Amgen has announced the 'indefinite postponement' on plans for its $1bn (€0.71bn) manufacturing facility in Cork, Ireland, following further navel gazing by the company.
The move comes after the announcement back in April that the US biotech company would delay construction of the Irish plant, which was to become its new major manufacturing facility, following a "global assessment" of the company's manufacturing needs.
According to the company, the latest announcement follows "an updated review of its business plans, concurrent with an evolving business environment".
While Amgen "expects" to maintain ownership of the site, the company announced it would cease current activity in Cork and throughout 2008.
Some 79 staff, of which 65 are based in cork, will be affected by the news, with the likelihood of redundancy.
"We understand this is a very disappointing development for our employees, the government, the neighbours around our site and the broader Cork community," Amgen Technology Ireland general manager and vice president of operations Mark Sawyer said in a statement.
"This decision is based purely on developments relating to Amgen's global business and is in no way reflective of the business environment in Ireland or of the high calibre staff we have hired."
The company has struggled of late. In August, Amgen announced it would slash 12 to 14 per cent of its workforce - up to 2,600 jobs - in an attempt to offset the difficulties the company had been facing with the sales of its anaemia blockbusters and save the company more than $1bn over the next year.
According to the company's second quarter results released in July, worldwide sales of Aranesp (darbepoetin alfa) decreased 10 per cent to $949m in the second quarter, principally driven by a decline in US demand due to customer reaction to the label and reimbursement changes that had to be implemented. International sales of the anaemia drug did increase by eight per cent though.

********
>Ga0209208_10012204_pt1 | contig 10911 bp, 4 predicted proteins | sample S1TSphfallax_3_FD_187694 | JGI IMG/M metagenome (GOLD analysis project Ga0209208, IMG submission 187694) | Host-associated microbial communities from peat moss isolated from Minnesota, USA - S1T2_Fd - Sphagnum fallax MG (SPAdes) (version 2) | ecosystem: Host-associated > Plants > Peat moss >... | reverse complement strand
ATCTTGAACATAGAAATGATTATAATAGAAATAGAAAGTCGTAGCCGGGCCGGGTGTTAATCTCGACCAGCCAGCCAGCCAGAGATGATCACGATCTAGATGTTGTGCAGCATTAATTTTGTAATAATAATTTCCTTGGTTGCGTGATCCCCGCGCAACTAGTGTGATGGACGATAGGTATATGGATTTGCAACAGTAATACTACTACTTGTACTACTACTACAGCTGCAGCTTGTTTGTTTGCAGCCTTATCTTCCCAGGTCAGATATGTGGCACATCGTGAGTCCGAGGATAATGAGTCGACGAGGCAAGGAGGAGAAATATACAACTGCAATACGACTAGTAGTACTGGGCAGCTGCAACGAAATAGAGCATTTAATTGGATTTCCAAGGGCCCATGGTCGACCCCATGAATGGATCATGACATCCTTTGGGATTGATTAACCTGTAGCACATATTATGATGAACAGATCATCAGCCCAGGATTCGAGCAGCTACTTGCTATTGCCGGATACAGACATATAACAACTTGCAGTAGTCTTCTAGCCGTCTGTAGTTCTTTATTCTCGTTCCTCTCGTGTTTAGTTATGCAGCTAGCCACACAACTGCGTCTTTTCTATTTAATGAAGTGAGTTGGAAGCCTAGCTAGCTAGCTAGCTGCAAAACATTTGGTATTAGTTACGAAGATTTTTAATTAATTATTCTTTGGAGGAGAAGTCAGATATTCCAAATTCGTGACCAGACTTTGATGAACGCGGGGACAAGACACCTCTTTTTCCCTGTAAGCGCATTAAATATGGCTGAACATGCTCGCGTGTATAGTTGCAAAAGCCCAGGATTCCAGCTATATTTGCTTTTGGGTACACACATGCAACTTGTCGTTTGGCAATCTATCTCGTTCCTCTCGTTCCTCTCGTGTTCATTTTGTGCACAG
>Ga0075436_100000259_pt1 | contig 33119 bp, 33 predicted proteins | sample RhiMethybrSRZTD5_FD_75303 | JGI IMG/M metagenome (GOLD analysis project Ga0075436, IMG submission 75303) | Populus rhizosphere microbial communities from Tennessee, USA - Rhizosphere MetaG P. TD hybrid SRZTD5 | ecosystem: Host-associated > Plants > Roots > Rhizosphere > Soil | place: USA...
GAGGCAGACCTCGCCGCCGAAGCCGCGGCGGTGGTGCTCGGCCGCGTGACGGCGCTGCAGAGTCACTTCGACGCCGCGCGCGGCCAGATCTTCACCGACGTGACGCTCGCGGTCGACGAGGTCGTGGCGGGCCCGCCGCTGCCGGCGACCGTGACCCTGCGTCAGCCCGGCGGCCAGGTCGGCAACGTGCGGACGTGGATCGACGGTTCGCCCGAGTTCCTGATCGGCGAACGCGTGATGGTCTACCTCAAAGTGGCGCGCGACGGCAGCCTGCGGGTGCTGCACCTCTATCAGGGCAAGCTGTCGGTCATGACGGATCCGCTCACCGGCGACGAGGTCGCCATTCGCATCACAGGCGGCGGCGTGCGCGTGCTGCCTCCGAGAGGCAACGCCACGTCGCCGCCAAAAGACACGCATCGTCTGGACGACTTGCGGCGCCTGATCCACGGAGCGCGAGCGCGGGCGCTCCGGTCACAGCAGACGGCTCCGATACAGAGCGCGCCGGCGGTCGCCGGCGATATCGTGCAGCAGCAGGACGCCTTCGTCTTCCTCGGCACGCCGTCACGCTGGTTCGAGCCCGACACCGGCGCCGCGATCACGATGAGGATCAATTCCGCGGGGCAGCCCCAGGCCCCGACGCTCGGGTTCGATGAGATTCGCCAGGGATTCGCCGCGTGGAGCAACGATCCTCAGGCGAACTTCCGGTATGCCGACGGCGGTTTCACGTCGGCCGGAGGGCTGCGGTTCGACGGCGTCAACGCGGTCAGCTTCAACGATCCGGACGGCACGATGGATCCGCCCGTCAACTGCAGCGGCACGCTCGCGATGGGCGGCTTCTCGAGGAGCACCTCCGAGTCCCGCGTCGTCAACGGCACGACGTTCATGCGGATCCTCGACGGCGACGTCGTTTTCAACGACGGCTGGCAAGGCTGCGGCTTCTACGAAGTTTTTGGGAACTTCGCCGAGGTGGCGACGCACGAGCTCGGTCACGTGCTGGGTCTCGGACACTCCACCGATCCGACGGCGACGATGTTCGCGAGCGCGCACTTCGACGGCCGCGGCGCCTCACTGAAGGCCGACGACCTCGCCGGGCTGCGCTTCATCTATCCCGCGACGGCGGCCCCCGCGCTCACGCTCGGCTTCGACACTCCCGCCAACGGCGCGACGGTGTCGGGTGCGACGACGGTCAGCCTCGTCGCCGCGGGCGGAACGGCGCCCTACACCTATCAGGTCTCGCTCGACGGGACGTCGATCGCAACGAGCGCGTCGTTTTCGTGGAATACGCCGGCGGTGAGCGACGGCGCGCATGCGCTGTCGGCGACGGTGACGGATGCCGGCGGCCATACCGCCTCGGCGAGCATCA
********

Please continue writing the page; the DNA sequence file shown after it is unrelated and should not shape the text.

According to the results, total revenue for the company only increased by three per cent during the second quarter to $3.7bn compared to the same quarter in 2006.
At the time, Amgen said: "As part of the Company's global review of its business plans, management decided to make changes to various ongoing capital projects. These decisions were primarily focused on rationalizing the Company's network of manufacturing facilities in order to gain cost efficiencies while continuing to meet product demand. In particular, these decisions include a re-scoping of Ireland manufacturing operations, the construction of which was previously reported to have been delayed, certain revisions to planned manufacturing expansion in Puerto Rico and, to a lesser degree, moderated expansion of research facilities."
Amgen chairman and chief executive Kevin Sharer said in response to the second quarter results: "This has been a difficult period and this quarter's low growth is a reflection of that reality. That said, we are making progress on many fronts to change this trend and return Amgen to strong future performance."
The Irish plant was originally due to be operational in 2009, but the delay, announced in April, pushed that behind schedule with the company expecting the plant to be up and running in late 2012 with licensing for the formulation, filing and finishing facilities expected in late 2014.
Amgen gave no estimate of when the company hoped the Irish plant could make a come back and be operational by.
A spokesman from Amgen was unavailable for comment at time of publishing.